Was that the smoke from flares drifting across Benfica’s Estadio da Luz or incense accompanying the incantation of the last rites of Tottenham Hotspur’s Europa League campaign? 3,000 Spurs fans turned up for the wake but in truth this was a passing that was little lamented. The EL has a remarkable ability to suck the joy out of the game of football for both fans and players. Like poor Walter Williams in downhome Mississippi, the 2013-14 campaign was pronounced dead and safely zipped up in a body bag when astonishingly signs of life were detected.
Two late goals from nowhere and a penalty denied could, should have seen us into extra time in a tie where until then we had been second best. It was a pleasure to feel disappointed. It proved that the anomie and apathy created over the last few months or so was merely superficial. Back in the game and suddenly the heart beat fast again.
This makeshift team had toddled along nicely enough, plenty of energy and application without ever looking like making a breakthrough, save for one chance badly fluffed by Soldado. A goal and Spurs were transformed. We scored two, could have had two more plus that penalty. A rousing final fifteen minutes showed fans and players alike that we could go for it. Delight in that disappointment. Maybe these days being grateful for small mercies is more the size of it. Whatever, it was fun while it lasted and we could do with some fun.
Let’s stick with the fun part. Chadli had played down the middle. At least he had run around a bit. With Kane on to replace a toiling Soldado, the Belgian was set free! Free to be the man he has always wanted to be!! Yeh, he moved to the left, where he looks much more comfortable. First effort was the right footer into the opposite top corner, which after his belter in the dying moments of the Newcastle game he is now contractually obliged to attempt. It dribbled ineffectually into the keeper’s arms.
Next one was very different. He drove towards the box and this right footer, low this time, curled away from the keeper into the side of the net.
A few minutes later, Lennon stood up a lovely far post ball for Kane to head back. Chadli pounced, ungainly contact but obeyed the basic law of a striker, get it on target. Benfica fell apart. They weren’t used to this from a Spurs side they thought they had caged in docile captivity. Lennon should have found his man when deep in the box, this from a stunning weighted ball inside the full-back from the excellent Bentaleb. Kane was pushed over from behind in the box, surely, certainly a penalty to everyone save the three officials in close proximity. Siggy heading a far-post cross too softly – great chance! Never thought I’d be writing about any might-have-beens in this article.
I had anticipated most of the action being at the other end but in fact after carelessly running out of centre halves and finding the shops were closed, our makeshift back-four did very well. Fryers responded to the pressure but credit to the full-backs Naughton and Rose for cutting out the supply of crosses. Benfica were restricted to only a single on-target goal attempt, their goal where the lack of cohesion at centreback showed. Garay got between the two of them to power a header past Friedel.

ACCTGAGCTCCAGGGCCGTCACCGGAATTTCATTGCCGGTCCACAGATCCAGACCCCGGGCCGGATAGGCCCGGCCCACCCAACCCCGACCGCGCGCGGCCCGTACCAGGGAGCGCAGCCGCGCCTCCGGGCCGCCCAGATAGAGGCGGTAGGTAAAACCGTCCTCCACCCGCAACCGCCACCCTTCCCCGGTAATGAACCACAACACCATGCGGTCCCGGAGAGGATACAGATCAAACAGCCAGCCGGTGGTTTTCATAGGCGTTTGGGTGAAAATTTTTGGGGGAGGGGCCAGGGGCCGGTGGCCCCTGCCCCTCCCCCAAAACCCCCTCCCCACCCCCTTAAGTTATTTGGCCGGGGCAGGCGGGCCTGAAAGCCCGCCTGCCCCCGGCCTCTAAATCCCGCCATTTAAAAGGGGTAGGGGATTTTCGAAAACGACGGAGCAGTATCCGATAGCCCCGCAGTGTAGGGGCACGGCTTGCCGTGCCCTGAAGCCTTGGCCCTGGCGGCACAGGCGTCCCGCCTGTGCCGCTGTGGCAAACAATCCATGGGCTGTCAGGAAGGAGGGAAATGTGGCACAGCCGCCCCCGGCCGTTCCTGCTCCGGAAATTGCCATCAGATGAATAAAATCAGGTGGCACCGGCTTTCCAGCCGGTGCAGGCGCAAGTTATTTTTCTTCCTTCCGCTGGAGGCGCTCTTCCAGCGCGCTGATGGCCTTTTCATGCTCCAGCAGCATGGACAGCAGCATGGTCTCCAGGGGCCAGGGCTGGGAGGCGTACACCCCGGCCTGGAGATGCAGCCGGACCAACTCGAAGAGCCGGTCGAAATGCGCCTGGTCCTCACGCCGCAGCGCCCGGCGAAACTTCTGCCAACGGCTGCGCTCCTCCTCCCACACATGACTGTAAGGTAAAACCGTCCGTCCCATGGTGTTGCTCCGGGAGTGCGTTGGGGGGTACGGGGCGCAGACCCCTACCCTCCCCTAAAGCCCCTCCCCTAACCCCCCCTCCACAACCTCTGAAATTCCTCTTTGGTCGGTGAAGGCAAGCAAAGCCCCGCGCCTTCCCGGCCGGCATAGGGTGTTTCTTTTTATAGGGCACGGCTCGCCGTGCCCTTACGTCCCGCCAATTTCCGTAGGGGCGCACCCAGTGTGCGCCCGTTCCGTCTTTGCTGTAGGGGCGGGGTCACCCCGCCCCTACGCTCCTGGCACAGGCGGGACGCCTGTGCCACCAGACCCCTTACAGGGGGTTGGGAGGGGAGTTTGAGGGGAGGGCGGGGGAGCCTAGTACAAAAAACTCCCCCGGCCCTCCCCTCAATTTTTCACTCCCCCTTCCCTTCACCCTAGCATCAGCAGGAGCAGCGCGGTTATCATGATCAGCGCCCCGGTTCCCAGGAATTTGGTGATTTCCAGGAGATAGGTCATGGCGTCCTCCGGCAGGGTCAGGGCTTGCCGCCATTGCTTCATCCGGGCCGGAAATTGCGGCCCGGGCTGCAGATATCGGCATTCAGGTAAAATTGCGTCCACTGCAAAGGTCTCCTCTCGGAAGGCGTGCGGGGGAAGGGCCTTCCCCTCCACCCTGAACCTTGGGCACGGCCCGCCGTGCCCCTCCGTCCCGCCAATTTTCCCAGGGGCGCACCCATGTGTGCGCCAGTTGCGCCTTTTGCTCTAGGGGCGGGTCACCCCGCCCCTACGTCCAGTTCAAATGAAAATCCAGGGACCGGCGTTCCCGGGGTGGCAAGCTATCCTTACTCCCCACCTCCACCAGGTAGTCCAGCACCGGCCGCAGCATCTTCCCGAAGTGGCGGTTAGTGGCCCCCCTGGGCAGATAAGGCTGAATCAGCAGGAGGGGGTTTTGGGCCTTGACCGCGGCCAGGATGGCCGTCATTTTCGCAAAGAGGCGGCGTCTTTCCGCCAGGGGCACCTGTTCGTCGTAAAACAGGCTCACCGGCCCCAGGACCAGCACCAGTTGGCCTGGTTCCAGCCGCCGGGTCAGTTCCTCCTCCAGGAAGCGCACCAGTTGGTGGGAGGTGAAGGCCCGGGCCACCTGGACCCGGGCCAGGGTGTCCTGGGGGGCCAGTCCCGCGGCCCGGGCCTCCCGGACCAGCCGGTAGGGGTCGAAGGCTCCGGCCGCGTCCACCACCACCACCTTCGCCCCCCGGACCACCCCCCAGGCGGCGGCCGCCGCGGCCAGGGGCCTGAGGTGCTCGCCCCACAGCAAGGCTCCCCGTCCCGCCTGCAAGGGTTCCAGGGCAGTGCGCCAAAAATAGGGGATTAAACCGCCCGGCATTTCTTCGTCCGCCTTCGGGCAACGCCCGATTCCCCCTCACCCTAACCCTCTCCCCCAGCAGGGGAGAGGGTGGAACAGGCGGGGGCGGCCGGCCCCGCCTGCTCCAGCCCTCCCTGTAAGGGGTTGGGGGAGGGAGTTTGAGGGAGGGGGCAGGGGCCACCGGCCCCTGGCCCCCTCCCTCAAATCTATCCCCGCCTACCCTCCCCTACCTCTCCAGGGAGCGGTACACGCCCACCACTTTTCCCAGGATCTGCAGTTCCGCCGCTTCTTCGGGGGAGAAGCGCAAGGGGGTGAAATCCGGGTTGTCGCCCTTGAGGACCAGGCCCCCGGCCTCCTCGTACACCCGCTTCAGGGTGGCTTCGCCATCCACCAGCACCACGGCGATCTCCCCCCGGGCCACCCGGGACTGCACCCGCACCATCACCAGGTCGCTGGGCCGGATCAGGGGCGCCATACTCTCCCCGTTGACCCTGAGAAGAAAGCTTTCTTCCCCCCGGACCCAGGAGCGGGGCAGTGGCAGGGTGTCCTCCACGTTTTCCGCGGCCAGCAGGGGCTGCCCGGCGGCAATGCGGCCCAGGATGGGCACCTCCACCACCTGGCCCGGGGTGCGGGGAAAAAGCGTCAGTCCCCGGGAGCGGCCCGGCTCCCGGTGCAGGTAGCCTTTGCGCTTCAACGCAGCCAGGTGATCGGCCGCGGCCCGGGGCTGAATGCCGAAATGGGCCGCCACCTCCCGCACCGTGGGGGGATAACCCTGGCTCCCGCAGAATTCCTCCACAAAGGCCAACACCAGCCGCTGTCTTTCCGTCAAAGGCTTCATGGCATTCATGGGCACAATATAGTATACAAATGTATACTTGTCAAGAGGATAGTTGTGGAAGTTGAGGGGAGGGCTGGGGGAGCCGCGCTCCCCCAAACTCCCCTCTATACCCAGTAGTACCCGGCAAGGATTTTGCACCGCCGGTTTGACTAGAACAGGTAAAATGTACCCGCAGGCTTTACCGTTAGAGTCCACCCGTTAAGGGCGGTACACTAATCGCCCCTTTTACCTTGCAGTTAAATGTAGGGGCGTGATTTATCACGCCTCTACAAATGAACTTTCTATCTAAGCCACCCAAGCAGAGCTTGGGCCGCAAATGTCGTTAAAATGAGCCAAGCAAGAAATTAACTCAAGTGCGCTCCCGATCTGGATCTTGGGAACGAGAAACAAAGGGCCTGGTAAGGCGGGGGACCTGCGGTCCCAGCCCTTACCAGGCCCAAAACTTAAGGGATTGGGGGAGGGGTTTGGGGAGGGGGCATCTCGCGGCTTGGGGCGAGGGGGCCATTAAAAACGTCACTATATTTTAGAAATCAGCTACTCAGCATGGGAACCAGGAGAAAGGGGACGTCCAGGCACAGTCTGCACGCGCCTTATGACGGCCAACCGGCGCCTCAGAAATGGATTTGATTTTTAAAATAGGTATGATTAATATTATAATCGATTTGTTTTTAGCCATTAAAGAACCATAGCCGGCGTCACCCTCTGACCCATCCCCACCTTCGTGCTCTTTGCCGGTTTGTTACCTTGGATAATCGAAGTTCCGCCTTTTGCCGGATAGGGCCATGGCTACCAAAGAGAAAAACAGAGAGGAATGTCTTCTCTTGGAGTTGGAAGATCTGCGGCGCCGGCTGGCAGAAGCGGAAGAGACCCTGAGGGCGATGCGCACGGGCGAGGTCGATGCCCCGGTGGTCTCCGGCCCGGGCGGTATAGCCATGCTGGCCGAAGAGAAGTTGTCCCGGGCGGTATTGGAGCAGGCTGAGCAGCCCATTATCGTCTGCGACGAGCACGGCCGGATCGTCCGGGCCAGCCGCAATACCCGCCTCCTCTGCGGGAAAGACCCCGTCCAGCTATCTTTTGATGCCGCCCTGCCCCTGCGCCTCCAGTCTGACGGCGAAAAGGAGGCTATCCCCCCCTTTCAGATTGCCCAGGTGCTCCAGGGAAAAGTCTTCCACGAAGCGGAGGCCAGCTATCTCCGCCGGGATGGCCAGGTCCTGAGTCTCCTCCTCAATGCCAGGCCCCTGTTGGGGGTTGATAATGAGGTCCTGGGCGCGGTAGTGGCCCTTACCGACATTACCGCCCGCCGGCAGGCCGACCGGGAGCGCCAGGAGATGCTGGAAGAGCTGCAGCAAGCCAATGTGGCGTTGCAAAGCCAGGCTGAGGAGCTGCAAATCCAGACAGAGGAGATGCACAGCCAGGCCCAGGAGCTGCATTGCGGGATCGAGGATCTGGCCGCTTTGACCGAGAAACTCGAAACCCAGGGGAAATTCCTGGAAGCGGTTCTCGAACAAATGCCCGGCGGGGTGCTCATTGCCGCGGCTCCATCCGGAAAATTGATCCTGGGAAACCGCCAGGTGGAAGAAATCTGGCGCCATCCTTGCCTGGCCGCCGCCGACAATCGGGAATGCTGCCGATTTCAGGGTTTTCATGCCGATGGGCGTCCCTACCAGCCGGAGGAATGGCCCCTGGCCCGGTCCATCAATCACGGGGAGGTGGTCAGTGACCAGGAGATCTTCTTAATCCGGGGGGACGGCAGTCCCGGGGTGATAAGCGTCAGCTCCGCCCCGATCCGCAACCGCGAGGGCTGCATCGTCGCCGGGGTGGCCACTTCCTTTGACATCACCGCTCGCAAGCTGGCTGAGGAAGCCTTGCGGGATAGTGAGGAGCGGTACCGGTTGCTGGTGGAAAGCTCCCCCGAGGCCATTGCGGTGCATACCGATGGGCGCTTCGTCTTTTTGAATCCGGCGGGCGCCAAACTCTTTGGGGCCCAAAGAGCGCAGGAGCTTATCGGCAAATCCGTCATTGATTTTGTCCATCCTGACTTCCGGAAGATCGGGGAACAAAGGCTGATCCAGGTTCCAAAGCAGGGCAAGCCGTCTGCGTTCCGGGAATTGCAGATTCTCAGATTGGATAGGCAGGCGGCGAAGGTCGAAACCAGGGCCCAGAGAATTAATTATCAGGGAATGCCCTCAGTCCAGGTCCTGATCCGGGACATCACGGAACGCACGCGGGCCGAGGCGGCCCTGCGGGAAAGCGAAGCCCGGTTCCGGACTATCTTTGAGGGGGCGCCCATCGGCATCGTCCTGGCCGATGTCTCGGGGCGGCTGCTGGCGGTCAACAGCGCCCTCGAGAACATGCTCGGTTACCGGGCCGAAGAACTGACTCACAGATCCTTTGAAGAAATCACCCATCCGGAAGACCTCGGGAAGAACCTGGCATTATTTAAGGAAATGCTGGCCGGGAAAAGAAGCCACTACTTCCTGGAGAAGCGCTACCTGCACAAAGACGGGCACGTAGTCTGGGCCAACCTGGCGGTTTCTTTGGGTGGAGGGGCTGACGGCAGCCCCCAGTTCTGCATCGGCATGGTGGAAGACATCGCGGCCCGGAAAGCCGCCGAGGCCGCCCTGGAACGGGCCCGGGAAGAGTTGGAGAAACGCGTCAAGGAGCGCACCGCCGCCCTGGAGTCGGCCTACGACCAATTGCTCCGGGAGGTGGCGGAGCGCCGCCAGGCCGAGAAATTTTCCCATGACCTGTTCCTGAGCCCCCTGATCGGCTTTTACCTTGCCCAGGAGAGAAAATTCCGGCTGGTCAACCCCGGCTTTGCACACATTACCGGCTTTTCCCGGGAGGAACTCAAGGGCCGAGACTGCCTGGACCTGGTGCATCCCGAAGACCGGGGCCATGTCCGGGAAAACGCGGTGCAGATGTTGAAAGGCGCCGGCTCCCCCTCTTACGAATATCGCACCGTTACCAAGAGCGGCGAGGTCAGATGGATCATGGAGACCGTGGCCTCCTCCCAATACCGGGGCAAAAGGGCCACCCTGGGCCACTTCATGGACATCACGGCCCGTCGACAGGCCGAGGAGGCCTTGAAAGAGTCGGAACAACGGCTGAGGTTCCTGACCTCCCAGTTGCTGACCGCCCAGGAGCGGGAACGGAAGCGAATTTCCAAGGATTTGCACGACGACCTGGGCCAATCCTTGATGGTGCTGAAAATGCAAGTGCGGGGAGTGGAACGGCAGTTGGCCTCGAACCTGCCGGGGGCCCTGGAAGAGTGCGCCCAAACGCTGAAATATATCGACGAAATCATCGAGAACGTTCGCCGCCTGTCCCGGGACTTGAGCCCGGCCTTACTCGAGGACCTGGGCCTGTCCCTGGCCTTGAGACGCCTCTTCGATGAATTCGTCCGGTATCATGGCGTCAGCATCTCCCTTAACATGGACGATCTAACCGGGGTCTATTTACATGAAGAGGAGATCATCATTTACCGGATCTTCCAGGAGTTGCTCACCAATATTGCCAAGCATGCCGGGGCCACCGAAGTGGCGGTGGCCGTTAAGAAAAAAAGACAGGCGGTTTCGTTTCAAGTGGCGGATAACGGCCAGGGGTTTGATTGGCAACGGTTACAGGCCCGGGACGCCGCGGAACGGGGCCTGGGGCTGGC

However, Spurs did not cave in and applied themselves throughout. Benteleb responded positively to being a deeper lying midfielder with the dual responsibility of breaking up the Benfica attacks and starting our own. Given a fraction more room than our players had in the first leg, he made good use of it, starring in that final frantic last 15 minutes with three stunning passes. A prospect indeed.
Siggy did his Tigger thing in the middle (Tiggy?), bouncing around energetically. Two wide men, Lennon and Townsend, but we could have made more of the width. Soldado on his own up front, hacked a great first half opportunity into the ground and over. He could have shot, he could have rolled it across the goal, he certainly and inexplicably had the time to make up his mind, but instead another bad miss. No chance of his confidence rising. Poor man-management to leave him stranded after scoring versus Cardiff.
Sherwood chose to spend the entire game in the Director’s Box. I understand this was his choice – he wasn’t banned – following his spat with Jesus at WHL. Odd – what exactly was he afraid of? That he couldn’t keep his temper under wraps? That he would look weak if he went in for more gilet-throwing? It drew attention to himself. His team needed him and he was a long way away from them. He didn’t sit next to Levy either. Correct me if I am wrong, but I thought I saw him smile and wave on the way out just before the match ended. On the way to a defeat – not the way to go. He made sure he was seen, though.
Tim made his way down to the Spurs fans after the game and fair play to him. His side showed spirit and focus in defeat. The last-kick-of-the-game penalty conceded by a tired Sandro made it a draw on the night. ITV anchor Matt Smith described it as “a moral victory of sorts”. Not even a moral victory then, talk about faint praise. For us, it was a relief and pleasure to see the players work hard for each other and for the team. That they so nearly pulled off an improbable comeback is a bonus.